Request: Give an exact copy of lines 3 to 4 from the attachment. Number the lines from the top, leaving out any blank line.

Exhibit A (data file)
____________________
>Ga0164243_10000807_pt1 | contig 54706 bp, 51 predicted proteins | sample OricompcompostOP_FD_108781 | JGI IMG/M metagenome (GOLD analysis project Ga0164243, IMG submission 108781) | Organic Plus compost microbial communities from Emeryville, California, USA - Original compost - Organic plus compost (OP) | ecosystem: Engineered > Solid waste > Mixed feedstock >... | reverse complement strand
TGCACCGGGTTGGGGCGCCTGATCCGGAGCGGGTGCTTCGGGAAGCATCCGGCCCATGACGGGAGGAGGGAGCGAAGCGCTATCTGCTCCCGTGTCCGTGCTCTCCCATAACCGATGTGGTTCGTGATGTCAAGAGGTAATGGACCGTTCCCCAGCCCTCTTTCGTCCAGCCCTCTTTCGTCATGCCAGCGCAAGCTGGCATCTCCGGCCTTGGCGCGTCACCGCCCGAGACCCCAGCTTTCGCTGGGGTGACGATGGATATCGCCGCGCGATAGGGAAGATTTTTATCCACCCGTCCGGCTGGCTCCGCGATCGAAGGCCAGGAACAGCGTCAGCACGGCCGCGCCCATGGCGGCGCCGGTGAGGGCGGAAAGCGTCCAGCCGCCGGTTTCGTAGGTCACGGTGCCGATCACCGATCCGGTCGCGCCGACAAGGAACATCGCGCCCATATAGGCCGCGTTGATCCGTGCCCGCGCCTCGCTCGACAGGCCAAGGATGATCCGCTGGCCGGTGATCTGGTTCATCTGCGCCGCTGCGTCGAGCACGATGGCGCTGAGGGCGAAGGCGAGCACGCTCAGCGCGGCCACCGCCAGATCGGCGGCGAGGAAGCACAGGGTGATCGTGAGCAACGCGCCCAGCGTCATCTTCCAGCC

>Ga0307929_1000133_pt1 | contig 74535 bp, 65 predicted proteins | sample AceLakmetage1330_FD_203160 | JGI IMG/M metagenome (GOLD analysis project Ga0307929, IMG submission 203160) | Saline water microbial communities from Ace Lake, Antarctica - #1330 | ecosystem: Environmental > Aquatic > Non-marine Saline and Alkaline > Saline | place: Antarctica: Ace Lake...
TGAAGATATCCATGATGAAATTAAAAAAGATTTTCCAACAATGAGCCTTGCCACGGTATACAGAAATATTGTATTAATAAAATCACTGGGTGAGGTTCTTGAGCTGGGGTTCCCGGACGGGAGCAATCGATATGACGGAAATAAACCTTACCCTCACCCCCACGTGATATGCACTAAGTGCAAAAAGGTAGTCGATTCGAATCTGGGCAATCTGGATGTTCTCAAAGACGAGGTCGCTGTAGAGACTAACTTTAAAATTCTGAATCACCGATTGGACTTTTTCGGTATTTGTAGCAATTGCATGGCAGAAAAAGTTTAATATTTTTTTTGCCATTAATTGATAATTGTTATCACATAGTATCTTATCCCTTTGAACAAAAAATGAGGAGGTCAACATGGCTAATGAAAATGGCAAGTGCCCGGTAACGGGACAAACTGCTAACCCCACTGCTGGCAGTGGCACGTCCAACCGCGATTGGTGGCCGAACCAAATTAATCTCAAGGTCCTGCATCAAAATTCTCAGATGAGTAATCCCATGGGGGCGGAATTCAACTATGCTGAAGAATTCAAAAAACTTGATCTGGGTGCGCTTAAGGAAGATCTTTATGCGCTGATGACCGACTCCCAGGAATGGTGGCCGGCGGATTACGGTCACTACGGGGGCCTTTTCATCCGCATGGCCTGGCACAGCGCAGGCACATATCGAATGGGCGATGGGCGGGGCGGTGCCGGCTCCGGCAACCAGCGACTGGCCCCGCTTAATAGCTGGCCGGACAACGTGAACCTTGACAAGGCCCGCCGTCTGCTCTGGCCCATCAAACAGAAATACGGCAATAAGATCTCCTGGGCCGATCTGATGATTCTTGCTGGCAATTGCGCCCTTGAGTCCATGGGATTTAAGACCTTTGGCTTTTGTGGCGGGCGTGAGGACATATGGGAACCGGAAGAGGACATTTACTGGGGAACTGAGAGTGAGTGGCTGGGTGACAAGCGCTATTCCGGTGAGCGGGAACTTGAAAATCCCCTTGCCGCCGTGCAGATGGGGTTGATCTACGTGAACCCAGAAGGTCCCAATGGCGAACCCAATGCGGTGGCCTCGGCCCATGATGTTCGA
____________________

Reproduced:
>Ga0307929_1000133_pt1 | contig 74535 bp, 65 predicted proteins | sample AceLakmetage1330_FD_203160 | JGI IMG/M metagenome (GOLD analysis project Ga0307929, IMG submission 203160) | Saline water microbial communities from Ace Lake, Antarctica - #1330 | ecosystem: Environmental > Aquatic > Non-marine Saline and Alkaline > Saline | place: Antarctica: Ace Lake...
TGAAGATATCCATGATGAAATTAAAAAAGATTTTCCAACAATGAGCCTTGCCACGGTATACAGAAATATTGTATTAATAAAATCACTGGGTGAGGTTCTTGAGCTGGGGTTCCCGGACGGGAGCAATCGATATGACGGAAATAAACCTTACCCTCACCCCCACGTGATATGCACTAAGTGCAAAAAGGTAGTCGATTCGAATCTGGGCAATCTGGATGTTCTCAAAGACGAGGTCGCTGTAGAGACTAACTTTAAAATTCTGAATCACCGATTGGACTTTTTCGGTATTTGTAGCAATTGCATGGCAGAAAAAGTTTAATATTTTTTTTGCCATTAATTGATAATTGTTATCACATAGTATCTTATCCCTTTGAACAAAAAATGAGGAGGTCAACATGGCTAATGAAAATGGCAAGTGCCCGGTAACGGGACAAACTGCTAACCCCACTGCTGGCAGTGGCACGTCCAACCGCGATTGGTGGCCGAACCAAATTAATCTCAAGGTCCTGCATCAAAATTCTCAGATGAGTAATCCCATGGGGGCGGAATTCAACTATGCTGAAGAATTCAAAAAACTTGATCTGGGTGCGCTTAAGGAAGATCTTTATGCGCTGATGACCGACTCCCAGGAATGGTGGCCGGCGGATTACGGTCACTACGGGGGCCTTTTCATCCGCATGGCCTGGCACAGCGCAGGCACATATCGAATGGGCGATGGGCGGGGCGGTGCCGGCTCCGGCAACCAGCGACTGGCCCCGCTTAATAGCTGGCCGGACAACGTGAACCTTGACAAGGCCCGCCGTCTGCTCTGGCCCATCAAACAGAAATACGGCAATAAGATCTCCTGGGCCGATCTGATGATTCTTGCTGGCAATTGCGCCCTTGAGTCCATGGGATTTAAGACCTTTGGCTTTTGTGGCGGGCGTGAGGACATATGGGAACCGGAAGAGGACATTTACTGGGGAACTGAGAGTGAGTGGCTGGGTGACAAGCGCTATTCCGGTGAGCGGGAACTTGAAAATCCCCTTGCCGCCGTGCAGATGGGGTTGATCTACGTGAACCCAGAAGGTCCCAATGGCGAACCCAATGCGGTGGCCTCGGCCCATGATGTTCGA